Sexual harassment and violence are chronically under-researched, but also under-reported in our sector. This certainly reflects my experience, and when I think of conversations with the women I work with and students I teach, I struggle to believe that 40% accurately captures what happens. Or worse still, we’re so accustomed to daily acts of harassment that we see them as something to be endured and don’t report them. Like many other women in our sector, I have experienced sexual harassment at work but never reported it.

Why have I never reported? Partly, I learnt to cope with regular infractions and avoid contact with harassers, but mainly because I have seen what happens when women who experience harassment report it or speak out about it. They rarely get justice, and often get further abuse. Reports never make it out of the departments where the harassment takes place. Abusers can be in positions of power and privilege, acting as gatekeepers to opportunities. They are able to use the structures to defend themselves. Procedures to tackle harassment are often insufficient because they don’t acknowledge this. The person who has experienced sexual harassment and violence must relive their trauma as part of the reporting process. In worst case scenarios, the identity of the predator will be an open secret in their discipline or department, but the abuser will still torment many over the course of their career.

The 1752 Group’s excellent campaigns and strategic priorities have gone unsupported by our national union. Members have had to rely upon whisper networks to warn each other about predators in our classrooms, offices, and libraries, and branches have been overburdened by treating sexual harassment through casework. We can do more. As well as urgent issues relating to pay gaps, retention and promotion, our sector cannot pretend to be progressive or inclusive if we fail to address the epidemic of sexual violence and harassment in it. We must provide the basics of respect, dignity and safety for all of our members.

As a first step, we need to quantify the problem better. The government does not collect data on the prevalence of sexual harassment at work, and nor does UCU. We must quantify and make public not just the number of harassment cases reported in our workplaces, but also the number of hours and the expenditure allocated to dealing with them. As General Secretary I will create positions for specialist, full-time equality casework officials. These officials will be key to this process. They will collate information, identify emerging trends and patterns of discrimination, target potentially high-profile cases for special assistance, and work towards precedent-setting legal challenges and broad-based agreements with employers.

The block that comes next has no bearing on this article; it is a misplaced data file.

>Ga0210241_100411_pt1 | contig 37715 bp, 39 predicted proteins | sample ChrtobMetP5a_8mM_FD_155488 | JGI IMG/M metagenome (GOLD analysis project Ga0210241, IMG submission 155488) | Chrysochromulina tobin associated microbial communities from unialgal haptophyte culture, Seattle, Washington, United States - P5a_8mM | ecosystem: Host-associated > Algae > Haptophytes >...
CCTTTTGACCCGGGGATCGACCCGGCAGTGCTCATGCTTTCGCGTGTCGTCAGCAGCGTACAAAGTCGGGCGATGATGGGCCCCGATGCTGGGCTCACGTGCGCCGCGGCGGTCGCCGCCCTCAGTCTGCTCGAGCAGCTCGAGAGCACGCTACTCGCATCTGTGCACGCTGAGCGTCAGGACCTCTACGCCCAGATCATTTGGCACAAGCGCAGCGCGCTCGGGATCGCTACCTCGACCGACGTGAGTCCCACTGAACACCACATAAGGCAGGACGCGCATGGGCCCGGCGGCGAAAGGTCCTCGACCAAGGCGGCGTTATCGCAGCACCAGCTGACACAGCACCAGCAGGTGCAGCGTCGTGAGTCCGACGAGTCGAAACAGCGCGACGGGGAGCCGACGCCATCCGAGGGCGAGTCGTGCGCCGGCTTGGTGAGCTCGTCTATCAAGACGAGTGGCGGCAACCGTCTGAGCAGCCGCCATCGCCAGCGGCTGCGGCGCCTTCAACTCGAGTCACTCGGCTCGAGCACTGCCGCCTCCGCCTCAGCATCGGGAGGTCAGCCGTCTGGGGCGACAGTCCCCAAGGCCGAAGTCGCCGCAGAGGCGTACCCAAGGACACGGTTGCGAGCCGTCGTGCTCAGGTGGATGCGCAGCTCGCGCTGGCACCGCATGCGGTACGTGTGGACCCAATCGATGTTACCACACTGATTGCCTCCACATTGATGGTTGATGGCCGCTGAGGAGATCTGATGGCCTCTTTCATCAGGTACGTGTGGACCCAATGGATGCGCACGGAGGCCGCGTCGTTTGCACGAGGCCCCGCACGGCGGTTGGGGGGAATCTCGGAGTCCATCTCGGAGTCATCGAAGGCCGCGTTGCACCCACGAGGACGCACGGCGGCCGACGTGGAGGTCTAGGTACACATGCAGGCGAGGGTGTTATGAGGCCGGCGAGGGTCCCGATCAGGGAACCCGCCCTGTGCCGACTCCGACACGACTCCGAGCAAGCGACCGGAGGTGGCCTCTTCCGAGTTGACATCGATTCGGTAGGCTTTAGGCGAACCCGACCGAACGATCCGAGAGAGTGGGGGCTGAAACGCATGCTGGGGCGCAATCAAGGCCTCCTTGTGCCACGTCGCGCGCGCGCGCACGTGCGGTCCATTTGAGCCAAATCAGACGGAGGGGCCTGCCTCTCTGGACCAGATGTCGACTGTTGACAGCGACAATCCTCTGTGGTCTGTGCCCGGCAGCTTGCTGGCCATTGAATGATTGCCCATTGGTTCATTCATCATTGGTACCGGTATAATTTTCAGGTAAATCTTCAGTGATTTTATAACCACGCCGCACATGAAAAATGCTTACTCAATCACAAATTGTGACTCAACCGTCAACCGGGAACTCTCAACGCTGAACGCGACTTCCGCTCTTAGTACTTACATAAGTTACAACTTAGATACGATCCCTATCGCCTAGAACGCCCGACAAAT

As a union we must start recording data on the misuse of Non-Disclosure Agreements (NDAs) to silence survivors of bullying, sexual harassment, or racial discrimination. Armed with data and successful legal challenges, we will then run a national UCU campaign to reform disciplinary procedures and also implement professional boundaries for the protection of staff and our students. As UCU General Secretary I will work with student groups to lobby our employers to adopt new disciplinary procedures and to ban the use of NDAs in such cases.

Once we have formulated a set of concrete demands, we should consider putting them to employers as part of our annual pay, equality and anti-casualisation claim. We need to signal to our bosses, our members, and our students that we regard harassment as a core issue rather than a peripheral one, and recognise that the gender and ethnicity pay gaps are far from the only ways in which women and BME staff can be socially and materially disadvantaged.

However, we cannot claim the moral high ground as a union if we do not set the very best example to our employers. We must conduct an urgent review of UCU’s own internal procedures, to ensure that complaints of sexual harassment are dealt with in a sensitive yet decisive way. Using the expertise of our members (something our institutions rarely do), we could produce a confidential harassment reporting app. Such technologies do not further traumatise the survivors, but work proactively to subvert cultures of abuse through prevention and support. If we are to demand best practice from our employer, we must ensure we implement and follow it in our union.

Photo credit: Professor Anita Hill, by Gage Skidmore

New blog on UCU and FE in Times Education Supplement

On Wednesday 24 April, I published a new blog in Times Education Supplement.

‘The union has been letting FE branches down’

UCU needs to grow its FE membership, general secretary candidate Jo Grady believes

Low pay in further education is probably the single most urgent issue currently facing UCU. Nobody can ignore what years of Tory austerity, combined with rapacious managers, have done to the sector. Without a meaningful national bargaining framework, branches have been forced to act locally.

The low turnout among FE members in recent elections to UCU’s National Executive Committee (NEC) indicates a collapse of confidence in the union’s ability to fight for FE on a national level. This makes the local action which many FE branches are taking against their employers all the more impressive.

Read the rest of this blog over at Times Education Supplement!